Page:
GULF ISLANDSGulf Islanders sent more money to Victoria last year than ever before yet provincial allocations for public schooling on the Island were decreased. In addition, mistaken projections for anticipated total revenue and enrolments expected in Gulf Island Schools propelled the school board to shorten the school week by one day per week an action that has caused chaos this school year.
This according to details found in a report by independent researcher John Malcolmson, commissioned by CUPE local 788, Gulf Island Schools, as a means of getting to the bottom of the apparent funding crisis in their school district, a crisis that affects students, parents and support staff in particular.
Information in the Malcolmson report, which examined funding allocations, budget and staffing in District 64, Gulf Island Schools, makes it clear that panic was the driving force behind the Gulf Island School Boards reason for cutting the school week from five days to four.
Its ironic, says Barry ONeill, president of CUPE BC that a community, like the Gulf Islands, nationally hailed to be growing in leaps and bounds and sending increasing amounts of money to Victoria via property tax revenues, cant afford to send its own children to school five days a week. Something is wrong with the picture.
The Malcolmson report on Gulf Island Schools is one of a series of reports, commissioned from him by CUPE local unions across the province. Communities across B.C., particularly rural communities have seen budgets cut to the bone while the provincial government has effectively tightened the screws on school boards, making board Spring budget planning perhaps more conservative than they need be.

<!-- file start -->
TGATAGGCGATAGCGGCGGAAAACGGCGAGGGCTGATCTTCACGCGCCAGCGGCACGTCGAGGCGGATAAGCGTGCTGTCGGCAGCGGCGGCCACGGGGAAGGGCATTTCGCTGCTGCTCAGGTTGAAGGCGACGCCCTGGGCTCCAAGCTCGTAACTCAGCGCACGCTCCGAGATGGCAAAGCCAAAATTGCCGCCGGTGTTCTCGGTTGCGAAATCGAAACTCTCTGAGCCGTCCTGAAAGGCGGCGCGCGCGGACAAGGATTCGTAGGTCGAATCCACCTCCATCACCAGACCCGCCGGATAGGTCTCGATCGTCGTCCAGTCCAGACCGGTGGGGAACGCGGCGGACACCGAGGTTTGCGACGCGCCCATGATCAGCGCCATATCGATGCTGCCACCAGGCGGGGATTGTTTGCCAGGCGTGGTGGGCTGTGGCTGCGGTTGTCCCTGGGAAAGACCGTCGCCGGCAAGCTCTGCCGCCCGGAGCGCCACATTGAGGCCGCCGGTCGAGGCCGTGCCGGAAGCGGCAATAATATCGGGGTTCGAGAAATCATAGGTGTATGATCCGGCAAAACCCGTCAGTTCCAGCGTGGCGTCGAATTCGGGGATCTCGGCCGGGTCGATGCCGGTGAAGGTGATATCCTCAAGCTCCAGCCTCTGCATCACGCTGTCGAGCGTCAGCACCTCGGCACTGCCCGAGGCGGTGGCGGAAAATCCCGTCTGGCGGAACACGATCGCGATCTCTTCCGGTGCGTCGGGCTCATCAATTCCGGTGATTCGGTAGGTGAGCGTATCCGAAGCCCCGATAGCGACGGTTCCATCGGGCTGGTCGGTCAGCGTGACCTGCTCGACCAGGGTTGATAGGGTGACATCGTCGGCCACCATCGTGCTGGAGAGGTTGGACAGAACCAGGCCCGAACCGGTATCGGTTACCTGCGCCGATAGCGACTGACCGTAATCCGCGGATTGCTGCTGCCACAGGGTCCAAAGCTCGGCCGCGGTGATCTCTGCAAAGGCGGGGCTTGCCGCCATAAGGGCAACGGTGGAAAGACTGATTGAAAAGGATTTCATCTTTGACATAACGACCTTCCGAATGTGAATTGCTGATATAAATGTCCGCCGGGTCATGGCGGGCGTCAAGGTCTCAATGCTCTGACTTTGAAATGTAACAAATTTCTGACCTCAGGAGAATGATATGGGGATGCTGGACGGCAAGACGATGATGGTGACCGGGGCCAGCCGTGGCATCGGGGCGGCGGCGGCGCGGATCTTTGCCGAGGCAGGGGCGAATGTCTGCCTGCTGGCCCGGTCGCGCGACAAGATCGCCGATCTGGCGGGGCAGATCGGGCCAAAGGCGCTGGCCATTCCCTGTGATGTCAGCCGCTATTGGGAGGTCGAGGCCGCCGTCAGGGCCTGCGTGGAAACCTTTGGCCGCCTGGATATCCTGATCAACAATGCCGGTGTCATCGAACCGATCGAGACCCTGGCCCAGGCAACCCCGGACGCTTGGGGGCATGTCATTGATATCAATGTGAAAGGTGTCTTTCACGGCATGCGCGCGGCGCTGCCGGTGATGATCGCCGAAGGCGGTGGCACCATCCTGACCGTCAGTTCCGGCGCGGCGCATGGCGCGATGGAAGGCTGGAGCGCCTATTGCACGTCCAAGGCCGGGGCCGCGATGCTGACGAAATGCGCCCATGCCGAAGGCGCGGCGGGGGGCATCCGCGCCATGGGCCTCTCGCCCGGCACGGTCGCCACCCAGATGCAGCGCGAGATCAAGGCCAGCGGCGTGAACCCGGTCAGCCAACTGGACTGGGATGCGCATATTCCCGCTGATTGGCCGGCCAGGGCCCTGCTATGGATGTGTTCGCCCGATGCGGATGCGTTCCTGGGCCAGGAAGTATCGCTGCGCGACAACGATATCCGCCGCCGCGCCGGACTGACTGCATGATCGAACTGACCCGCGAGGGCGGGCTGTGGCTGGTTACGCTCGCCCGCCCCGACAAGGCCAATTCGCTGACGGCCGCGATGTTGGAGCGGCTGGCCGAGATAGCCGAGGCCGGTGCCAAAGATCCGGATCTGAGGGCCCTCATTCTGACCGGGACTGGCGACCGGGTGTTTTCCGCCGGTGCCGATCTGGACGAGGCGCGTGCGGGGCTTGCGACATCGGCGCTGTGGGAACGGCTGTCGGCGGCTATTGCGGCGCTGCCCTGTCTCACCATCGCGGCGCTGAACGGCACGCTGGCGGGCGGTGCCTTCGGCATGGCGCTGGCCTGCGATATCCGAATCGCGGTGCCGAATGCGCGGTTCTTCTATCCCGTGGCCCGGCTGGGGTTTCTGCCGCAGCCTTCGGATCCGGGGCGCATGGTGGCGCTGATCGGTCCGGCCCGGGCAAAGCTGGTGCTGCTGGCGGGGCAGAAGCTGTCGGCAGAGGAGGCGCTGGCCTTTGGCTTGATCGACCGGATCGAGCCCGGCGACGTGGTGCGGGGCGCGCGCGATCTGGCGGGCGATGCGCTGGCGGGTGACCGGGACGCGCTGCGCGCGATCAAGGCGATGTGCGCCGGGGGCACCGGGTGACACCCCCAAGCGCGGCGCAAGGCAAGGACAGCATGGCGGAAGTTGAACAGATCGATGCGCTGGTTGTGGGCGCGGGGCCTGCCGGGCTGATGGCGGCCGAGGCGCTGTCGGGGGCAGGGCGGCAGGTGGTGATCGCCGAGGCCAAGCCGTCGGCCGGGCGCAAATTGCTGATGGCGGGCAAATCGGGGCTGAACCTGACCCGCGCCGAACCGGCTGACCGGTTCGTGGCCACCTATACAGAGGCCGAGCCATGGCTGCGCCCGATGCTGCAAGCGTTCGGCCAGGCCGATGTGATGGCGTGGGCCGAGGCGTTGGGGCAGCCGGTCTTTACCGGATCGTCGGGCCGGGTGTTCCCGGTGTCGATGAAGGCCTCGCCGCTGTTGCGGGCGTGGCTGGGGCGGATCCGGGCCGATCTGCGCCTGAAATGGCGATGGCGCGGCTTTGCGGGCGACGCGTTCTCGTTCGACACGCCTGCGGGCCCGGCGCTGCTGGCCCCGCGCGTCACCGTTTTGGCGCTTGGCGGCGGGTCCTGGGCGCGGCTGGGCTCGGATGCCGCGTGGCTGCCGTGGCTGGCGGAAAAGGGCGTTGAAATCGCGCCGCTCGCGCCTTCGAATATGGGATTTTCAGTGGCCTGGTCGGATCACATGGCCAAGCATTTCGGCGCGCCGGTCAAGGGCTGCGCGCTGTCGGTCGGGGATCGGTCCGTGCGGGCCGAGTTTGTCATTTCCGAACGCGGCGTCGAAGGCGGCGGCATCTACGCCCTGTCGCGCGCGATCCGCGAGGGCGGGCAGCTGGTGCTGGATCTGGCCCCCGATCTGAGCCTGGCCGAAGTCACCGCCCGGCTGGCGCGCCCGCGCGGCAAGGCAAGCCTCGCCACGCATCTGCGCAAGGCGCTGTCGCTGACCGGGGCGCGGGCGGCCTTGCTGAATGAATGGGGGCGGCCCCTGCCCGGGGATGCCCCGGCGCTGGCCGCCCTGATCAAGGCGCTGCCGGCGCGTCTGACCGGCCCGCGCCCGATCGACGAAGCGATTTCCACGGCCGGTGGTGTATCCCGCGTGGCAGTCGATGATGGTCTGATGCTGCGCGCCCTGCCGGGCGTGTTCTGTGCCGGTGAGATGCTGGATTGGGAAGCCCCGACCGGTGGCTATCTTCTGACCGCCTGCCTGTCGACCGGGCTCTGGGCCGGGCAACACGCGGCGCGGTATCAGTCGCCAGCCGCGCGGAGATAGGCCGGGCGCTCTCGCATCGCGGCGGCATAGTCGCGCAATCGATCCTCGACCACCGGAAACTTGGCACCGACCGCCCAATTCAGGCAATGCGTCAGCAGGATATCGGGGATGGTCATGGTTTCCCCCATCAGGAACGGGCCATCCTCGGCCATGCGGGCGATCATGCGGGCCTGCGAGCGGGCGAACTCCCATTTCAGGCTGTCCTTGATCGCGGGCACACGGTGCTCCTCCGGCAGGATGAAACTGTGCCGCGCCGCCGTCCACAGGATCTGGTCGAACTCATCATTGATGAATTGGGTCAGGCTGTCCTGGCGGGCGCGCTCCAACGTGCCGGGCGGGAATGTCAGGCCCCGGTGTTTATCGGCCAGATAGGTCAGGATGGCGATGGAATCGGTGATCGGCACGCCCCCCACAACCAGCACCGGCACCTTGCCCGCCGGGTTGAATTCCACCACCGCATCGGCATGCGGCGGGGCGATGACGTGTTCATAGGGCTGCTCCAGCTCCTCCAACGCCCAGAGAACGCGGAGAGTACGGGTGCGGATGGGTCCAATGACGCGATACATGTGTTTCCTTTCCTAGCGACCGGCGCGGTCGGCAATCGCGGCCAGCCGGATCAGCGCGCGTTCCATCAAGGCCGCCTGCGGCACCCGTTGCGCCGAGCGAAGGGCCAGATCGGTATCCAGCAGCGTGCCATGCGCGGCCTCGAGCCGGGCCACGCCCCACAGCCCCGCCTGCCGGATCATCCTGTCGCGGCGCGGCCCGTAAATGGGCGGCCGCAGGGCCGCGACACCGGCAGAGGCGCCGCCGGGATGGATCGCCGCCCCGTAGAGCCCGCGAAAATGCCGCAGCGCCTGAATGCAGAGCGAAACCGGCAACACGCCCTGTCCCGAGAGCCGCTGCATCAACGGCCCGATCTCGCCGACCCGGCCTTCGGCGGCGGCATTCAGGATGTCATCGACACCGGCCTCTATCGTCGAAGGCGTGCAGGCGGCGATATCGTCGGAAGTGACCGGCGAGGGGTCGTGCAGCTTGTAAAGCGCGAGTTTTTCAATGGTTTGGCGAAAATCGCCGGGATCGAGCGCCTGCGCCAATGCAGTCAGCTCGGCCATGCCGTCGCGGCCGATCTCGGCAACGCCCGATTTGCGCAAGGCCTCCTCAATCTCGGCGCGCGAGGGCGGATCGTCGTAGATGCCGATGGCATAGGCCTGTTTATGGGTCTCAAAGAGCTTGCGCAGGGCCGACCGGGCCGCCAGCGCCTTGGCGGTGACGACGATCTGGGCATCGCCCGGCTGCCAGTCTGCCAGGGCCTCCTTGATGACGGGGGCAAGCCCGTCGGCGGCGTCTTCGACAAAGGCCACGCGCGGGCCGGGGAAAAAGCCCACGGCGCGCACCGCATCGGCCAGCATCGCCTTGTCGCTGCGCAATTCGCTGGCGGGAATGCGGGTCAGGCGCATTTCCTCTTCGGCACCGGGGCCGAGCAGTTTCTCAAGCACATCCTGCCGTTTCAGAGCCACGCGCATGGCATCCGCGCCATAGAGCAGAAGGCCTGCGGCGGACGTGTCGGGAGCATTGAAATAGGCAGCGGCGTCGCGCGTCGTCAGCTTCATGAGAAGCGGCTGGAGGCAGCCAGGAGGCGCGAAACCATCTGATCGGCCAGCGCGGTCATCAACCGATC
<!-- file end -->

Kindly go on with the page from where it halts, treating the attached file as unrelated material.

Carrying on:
According to Malcolmson, many of the operating assumptions upon which Gulf Islands built their budget last year did not pan out. Revenues were higher than projected and so was enrolment. In the end, the district really only had a shortfall of $20,000. Yet, because of the boards refusal to turn around their Spring decision, the unpopular and academically inferior four-day school week was put into effecta move that could create an even greater drop in enrolment next year.
The problem of funding K-12 on the basis of enrolment is proving to be a disaster. That has become patently clear, says ONeill. Our provincial government slashed budgets by refusing to fund inflationary costs in the operation of schools or the collective agreements they imposed.
Provincial government funding policies have caused school closures and calendar changes affecting schools throughout BC including the Gulf Islands.
Barry ONeill, CUPE BC President, 604-916-8444;
Kelley Blackwood 250-539-3106;
John Malcolmson 604-438-4576.
For more information go to www.cupe.bc.ca and click on the green tower. Attachment: Executive summary John Malcolmson is a consultant who has worked in the research and evaluation fields for the past 20 years, with a special focus on public education and education finance, literacy, labour relations, justice issues and social policy analysis. He has worked as a treaty negotiator on behalf of First Nations and as a research analyst for the BC Teachers Federation.